You’re damned right, I claim to be elite. Expertise is a genuine thing and sneering at it doesn’t make you any more right. Expertise, had you ever met it, would have told you that not only must you know about the evidence that clearly refers to Shakespeare as the author of the plays, but you must also be able to understand that evidence in context. You need to know what secretary’s hand is and what the spelling conventions of the time were, for instance, and why it is so hard for the modern eye to decipher. Then you will understand why genuine experts can’t even be expected to waste time on your claims when you say on the basis of a signature that Shakespeare either had difficulty writing his own name or spelling it. Really. The children of Renaissance scholars point and laugh at you in public. It’s that bad.

      Your disdain for expertise reflects poorly on you and doesn’t bode well for the movie. Rejecting expertise out of hand is to embrace ignorance. That’s not good enough for some of us.


  11. Clay says:

    If you would care to develop an educated opinion you could read some fairly new (and some old) Baconian evidence you can visit either of these sites:


  12. Bob says:

    Yeah, Eve. After all, it’s been published on the prestigious internet.

    Clay, you need to come up with a theory that explains the stuff at the beginning of the Norton Shakespeare, the historical evidence that we have. What’s your new evidence?


  13. Pacal says:

    Regarding John Orloff’s remarks:

    I’m trying to understand how the “fact” that prestigious people believe something means it is not an urban legend. That strikes me as a non-sequitor arguement. Intelligent prestigious people can believe urban legends.

    I also noted the faux populist arguement about elitism. That is another non-sequitor, aside from being propagandistic.

    I note that John Orloff says nothing about the “klassy”, incest squared incest porn plot of this movie.

    As for the “few facts” about Shakespeare. Well your ignorance is showing.

  14. jroach says:

    From Wikipedia
    Emmerich has stated that he never enjoyed Shakespeare, which he was required to read at school, where none of it stuck, and says he picked up what he knows of Shakespeare from watching movies.[26] He knew little of either Elizabethan history or the authorship question until he came across John Orloff’s script, after which he ‘steeped’ himself in the theories by reading discussions on the internet at Orloff’s suggestion.[27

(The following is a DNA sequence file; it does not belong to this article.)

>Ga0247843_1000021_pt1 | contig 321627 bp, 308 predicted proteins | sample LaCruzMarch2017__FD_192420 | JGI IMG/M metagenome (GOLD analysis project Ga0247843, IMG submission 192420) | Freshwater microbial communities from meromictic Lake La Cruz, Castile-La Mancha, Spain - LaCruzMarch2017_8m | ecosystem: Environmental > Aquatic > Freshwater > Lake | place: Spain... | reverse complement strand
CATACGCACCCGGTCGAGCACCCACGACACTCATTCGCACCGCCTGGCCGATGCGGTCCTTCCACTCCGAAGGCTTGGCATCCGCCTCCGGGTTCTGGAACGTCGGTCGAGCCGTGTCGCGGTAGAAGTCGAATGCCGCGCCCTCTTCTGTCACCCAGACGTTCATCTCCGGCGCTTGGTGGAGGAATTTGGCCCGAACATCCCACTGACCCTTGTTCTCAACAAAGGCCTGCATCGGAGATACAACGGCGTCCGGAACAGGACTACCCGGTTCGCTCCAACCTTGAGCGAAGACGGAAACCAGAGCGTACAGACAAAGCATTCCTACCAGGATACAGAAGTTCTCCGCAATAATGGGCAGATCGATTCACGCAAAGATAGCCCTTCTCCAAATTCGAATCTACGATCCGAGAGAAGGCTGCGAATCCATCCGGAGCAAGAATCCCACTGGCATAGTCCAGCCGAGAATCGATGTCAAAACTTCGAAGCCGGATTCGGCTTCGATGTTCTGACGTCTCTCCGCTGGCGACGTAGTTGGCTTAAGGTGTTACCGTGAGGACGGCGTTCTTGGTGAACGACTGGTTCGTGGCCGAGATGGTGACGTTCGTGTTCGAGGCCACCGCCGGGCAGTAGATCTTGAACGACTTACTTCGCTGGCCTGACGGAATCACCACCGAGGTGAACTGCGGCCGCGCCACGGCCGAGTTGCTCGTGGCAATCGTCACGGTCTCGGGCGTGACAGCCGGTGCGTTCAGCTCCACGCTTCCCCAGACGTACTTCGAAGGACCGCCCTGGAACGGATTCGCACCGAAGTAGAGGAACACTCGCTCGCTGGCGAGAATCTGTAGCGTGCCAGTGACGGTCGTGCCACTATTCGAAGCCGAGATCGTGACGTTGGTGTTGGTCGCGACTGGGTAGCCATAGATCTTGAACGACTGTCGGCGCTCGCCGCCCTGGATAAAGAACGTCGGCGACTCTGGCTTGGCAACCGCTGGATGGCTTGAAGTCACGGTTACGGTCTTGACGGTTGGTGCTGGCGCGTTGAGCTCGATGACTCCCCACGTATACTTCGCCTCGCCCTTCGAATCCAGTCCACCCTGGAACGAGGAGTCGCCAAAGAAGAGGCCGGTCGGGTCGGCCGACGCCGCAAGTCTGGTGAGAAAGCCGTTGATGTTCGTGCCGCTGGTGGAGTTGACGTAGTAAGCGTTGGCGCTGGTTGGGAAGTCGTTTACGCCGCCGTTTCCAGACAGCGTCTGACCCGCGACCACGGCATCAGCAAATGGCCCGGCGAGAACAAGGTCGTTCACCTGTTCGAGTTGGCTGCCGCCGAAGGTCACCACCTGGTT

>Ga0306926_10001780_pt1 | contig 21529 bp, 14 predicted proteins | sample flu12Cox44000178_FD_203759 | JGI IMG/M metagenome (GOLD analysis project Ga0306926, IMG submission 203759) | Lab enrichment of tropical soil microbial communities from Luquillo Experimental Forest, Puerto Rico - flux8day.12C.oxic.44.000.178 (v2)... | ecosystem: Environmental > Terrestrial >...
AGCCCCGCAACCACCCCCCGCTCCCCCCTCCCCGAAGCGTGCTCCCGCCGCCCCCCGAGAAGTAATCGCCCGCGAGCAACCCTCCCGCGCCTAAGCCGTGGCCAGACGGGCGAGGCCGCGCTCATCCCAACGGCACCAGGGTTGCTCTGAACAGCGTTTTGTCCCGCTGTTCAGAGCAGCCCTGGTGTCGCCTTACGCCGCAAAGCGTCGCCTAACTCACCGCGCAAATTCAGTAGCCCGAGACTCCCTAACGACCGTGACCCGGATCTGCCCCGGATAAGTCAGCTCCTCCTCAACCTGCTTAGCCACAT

To a guy who hangs out with Roland Emmerich the mouth breathers at ATS would be deemed “elitist”.

  15. […] deniers, and we’re happy to help. Also, John Orloff, the screenwriter of Anonymous, left a smudge in the comments on my post about his indignation at the […]

  16. […] the anti-intellectual slant of Shakespeare-deniers (expressed by a comment on this post from screenwriter John Orloff), this one is rich.  As Emmerich says, “no records prove that […]

  17. I’ve always found it puzzling that US Supreme Court justices are supposed to have special authority in questions like the authorship (non)issue. The common law distinguishes between triers of fact and triers of law for a reason — historically, lawyers are supposed to judge legal issues, juries judge whether the facts of a case have been establishes beyond reasonable doubt. When does the Supreme Court ever assess facts rather than legal arguments?

    • Eve says:

      True. The moot court hearings in the US and UK were fun little demonstrations, I guess (and both found unanimously in Shakespeare’s favor). I know there have been similar mock trials of Richard III (insufficient evidence to convict him of killing the princes in the tower, if I recall correctly). But ultimately, a law court is the wrong venue, even if you assume judges and justices have some sort of special ability to assess evidence as well as legal precedent. Their knowledge of constitutional law doesn’t magically qualify them to judge historical, literary and documentary evidence.

  18. Anonse Radom says:

    Anonse Radom…

    […]“Anonymous” Screenwriter John Orloff: Name Dropping and Wrong « Skeptical Humanities[…]…